Michigan Energy & Environment

IPR brings you the stories and sounds of nature Up North. Hear about our changing natural world, and the challenges northern Michigan faces with a growing economy and a fragile ecosystem.

Meaning Of Test Results For Asian Carp Disputed

Sep 7, 2012

Last week officials in Ohio and Michigan announced they found more evidence of Asian carp in Lake Erie. They didn’t find a carp but numerous water samples tested positive for what’s known as environmental DNA. That suggests Asian carp were in Sandusky Bay this summer. If the exotic fish get into the Great Lakes its expected they’ll further upset the current ecosystem.

Tribes Oppose Wolf Hunt

Sep 6, 2012

An animal that’s a symbol of the wild, and once nearly exterminated, has repopulated the upper Great Lakes region. In fact, the gray wolf exceeded recovery goals, times ten, over the last decade.

And now wolves are doing so well, states that manage them are opening hunting seasons on them. Some say there are just too many to coexist with people.

But a few Indian tribes argue that their treaty rights call for wolves to fill every niche in the landscape.

Michigan's Land Preservation System Questioned

Sep 4, 2012

For decades communities in Michigan have been preserving land with help from the Natural Resources Trust Fund. The Mackinac Headlands, Arcadia Dunes and Clay Cliffs near Leland were all purchased with the help of these grants. But now some state senators want to change the way the system works. And the groups most expert at using the trust fund, say the changes are radical.

Michigan lawmakers will consider opening a hunting season for gray wolves. A state representative from the Upper Peninsula introduced a bill last week.

Federal wildlife officials just removed the animals from the endangered species list in the Great Lakes area earlier this year, but the population has been way above the target set for recovery for most of the last decade.

Michigan United Conservation Clubs have been pushing to classify wolves as game animals, saying money from hunting licenses would help to better manage wolves.

Michigan lawmakers will consider opening a hunting season for gray wolves. A state representative from the Upper Peninsula introduced a bill last week.

Federal wildlife officials just removed the animals from the endangered species list in the Great Lakes area earlier this year, but the population has been way above the target set for recovery for most of the last decade.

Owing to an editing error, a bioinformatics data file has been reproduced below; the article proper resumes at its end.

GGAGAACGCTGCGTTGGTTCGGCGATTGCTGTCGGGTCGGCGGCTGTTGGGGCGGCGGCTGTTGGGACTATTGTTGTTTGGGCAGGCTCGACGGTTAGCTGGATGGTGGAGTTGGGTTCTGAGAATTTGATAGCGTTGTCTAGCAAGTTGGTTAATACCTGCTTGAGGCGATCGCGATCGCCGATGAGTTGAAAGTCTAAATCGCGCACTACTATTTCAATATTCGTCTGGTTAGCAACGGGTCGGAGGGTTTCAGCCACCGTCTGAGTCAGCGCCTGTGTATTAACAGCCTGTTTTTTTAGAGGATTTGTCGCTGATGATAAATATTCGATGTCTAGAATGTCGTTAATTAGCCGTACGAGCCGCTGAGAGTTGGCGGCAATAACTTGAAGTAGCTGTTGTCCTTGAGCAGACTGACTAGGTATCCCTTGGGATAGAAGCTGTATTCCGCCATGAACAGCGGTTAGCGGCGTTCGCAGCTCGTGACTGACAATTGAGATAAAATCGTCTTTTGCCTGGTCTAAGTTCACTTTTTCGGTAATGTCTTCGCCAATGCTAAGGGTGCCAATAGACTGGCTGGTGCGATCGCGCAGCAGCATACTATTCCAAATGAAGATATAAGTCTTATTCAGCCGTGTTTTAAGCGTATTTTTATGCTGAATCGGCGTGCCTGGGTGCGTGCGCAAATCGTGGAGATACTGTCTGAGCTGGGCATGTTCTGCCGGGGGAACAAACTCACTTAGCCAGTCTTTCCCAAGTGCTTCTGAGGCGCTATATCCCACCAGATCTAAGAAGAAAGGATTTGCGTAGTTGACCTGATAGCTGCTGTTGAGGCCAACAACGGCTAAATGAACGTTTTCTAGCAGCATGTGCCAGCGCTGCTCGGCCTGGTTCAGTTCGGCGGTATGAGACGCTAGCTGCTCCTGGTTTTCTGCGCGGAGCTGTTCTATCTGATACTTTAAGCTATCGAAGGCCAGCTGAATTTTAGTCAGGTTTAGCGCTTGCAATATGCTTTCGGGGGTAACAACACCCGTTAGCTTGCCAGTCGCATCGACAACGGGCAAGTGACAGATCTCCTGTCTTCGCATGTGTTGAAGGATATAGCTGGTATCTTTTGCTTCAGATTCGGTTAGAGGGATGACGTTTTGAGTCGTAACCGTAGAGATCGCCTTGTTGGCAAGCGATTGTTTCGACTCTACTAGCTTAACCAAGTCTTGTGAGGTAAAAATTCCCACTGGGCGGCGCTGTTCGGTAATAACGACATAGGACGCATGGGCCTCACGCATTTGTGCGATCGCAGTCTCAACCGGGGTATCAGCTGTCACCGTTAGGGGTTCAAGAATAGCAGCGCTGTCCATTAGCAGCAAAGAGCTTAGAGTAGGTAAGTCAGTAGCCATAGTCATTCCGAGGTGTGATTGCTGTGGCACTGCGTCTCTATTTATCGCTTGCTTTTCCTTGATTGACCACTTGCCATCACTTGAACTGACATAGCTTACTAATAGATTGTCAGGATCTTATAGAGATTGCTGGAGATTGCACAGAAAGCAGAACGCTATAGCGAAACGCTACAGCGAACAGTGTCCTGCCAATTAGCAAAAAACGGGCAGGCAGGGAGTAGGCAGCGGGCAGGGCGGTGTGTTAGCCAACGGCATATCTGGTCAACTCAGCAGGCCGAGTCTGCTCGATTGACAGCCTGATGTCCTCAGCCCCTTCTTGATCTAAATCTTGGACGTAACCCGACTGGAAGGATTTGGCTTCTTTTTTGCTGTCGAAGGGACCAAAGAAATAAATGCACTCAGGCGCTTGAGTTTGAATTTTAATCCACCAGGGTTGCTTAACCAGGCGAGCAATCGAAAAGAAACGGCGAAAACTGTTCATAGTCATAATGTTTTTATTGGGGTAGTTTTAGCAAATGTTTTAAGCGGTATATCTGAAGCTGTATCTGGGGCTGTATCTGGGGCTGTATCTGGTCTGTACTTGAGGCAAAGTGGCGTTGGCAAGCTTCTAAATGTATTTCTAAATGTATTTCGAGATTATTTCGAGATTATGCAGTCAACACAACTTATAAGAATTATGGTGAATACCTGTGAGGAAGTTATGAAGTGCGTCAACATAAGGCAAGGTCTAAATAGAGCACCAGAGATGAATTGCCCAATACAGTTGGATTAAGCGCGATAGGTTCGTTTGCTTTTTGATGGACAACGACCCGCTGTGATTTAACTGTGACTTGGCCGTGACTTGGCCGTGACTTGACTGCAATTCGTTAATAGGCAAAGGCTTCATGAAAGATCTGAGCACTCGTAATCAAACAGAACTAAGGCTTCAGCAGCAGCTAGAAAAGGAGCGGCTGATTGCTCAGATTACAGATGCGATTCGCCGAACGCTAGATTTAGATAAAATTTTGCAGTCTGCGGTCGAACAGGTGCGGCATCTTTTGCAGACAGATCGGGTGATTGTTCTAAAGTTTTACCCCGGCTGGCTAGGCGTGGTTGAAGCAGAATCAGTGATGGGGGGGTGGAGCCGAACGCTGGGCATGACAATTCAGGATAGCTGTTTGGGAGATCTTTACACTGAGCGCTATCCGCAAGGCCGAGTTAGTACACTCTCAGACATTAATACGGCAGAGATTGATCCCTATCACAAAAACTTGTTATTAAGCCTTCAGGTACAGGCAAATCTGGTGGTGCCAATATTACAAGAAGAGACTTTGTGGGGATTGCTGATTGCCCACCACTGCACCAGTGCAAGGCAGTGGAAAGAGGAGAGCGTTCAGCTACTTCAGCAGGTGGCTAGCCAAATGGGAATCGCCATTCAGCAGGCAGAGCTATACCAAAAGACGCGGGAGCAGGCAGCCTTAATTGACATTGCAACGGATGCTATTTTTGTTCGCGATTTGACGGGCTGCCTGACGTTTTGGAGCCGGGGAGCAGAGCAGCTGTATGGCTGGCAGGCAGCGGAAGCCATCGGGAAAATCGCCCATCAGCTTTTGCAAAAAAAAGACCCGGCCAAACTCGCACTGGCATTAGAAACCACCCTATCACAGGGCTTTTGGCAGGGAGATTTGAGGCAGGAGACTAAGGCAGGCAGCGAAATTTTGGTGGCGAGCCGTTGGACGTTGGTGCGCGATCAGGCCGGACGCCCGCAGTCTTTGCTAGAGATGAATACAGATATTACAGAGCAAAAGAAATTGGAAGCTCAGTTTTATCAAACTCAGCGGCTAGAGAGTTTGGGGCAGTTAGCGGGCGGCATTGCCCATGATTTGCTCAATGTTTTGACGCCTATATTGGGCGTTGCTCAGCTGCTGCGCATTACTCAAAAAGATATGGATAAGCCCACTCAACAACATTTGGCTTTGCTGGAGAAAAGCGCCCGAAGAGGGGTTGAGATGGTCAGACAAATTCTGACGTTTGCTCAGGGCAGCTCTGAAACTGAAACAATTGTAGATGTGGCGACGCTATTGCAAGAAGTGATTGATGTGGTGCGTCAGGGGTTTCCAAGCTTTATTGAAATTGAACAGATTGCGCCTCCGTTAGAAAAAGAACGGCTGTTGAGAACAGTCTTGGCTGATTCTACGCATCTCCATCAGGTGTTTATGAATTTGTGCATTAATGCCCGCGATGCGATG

Michigan United Conservation Clubs have been pushing to classify wolves as game animals, saying money from hunting licenses would help to better manage wolves.

Nearly a hundred years ago a small animal that most people have never heard of was wiped out of the northern forest.

In the mid-1980’s, wildlife biologists reintroduced the pine marten in two locations in the Lower Peninsula. They thought the population would take off and spread but it hasn’t.

And now researchers are trying to find out why.

A new report shows wolves on Isle Royale have taken a sudden turn towards extinction.

For half-a-century, scientists have studied the predator-prey behavior of wolves and moose on the island. It's the longest running wildlife study in the world. 

The National Park Service manages Isle Royale as a wilderness, with a hand-off policy of not intervening. But some researchers say if the wolves die out, the moose will radically change the island's ecology. 

Isle Royale Wolves Face Extinction

Mar 16, 2012

A new report shows wolves on Isle Royale have taken a sudden turn towards extinction. With nine animals counted this winter, the population is the lowest it's ever been in the last half-century. Researchers aren't sure what's caused this latest decline.

Twenty years ago, a disease called Canine Parvovirus reduced the Island's wolf population to twelve. Since then, their numbers have gotten as high as thirty.

Sturgeon Heyday

Mar 9, 2012

Lake sturgeon is not a fish you hear much about these days but it was once part of the everyday vernacular around the Great Lakes. The story of its demise is an unusual one. For Americans moving into the region in the 1800s the fish was at first considered worthless but suddenly became a prized food. Laura Bien writes about the history of the sturgeon in her most recent article for The Ann Arbor Chronicle.

Wisconsin Department of Natural Resources

Starting today, gray wolves are no longer under federal protection in the Upper Great Lakes region. That means states have a free hand to go after wolves that cause problems for people.

Wildlife officials say delisting is long overdue, but court battles had blocked their efforts.

Wolf numbers in the Upper Great Lakes have rebounded dramatically over the last decade. It's a success story of recovery under the Endangered Species Act.

A case of moose poaching in the Upper Peninsula has turned out to be a hoax.

The head of a freshly killed moose was left on a rock beside a road near Ishpeming last October. Next to the moose head was a sign that said "wolfs won't get this one".

State conservation officers investigated a possible illegal killing of the moose, but they found a hunter had legally taken it in Canada. He kept the antlers and meat and left the carcass, including the head, with a butcher in Negaunee.

Chesapeake Litigation

Jan 6, 2012

Last month attorneys suing one of the nation's largest energy companies had their first victory in a long line of cases related to hydrofracking in Michigan. Two years ago land owners across the region were receiving record sums of money in exchange for the right to drill for oil and gas in a deep shale formation that had been untouched until then. But more than 100 landowners now say they were cheated when Chesapeake Energy walked away from their agreements.

Great Lakes Wolves Not Endangered

Dec 21, 2011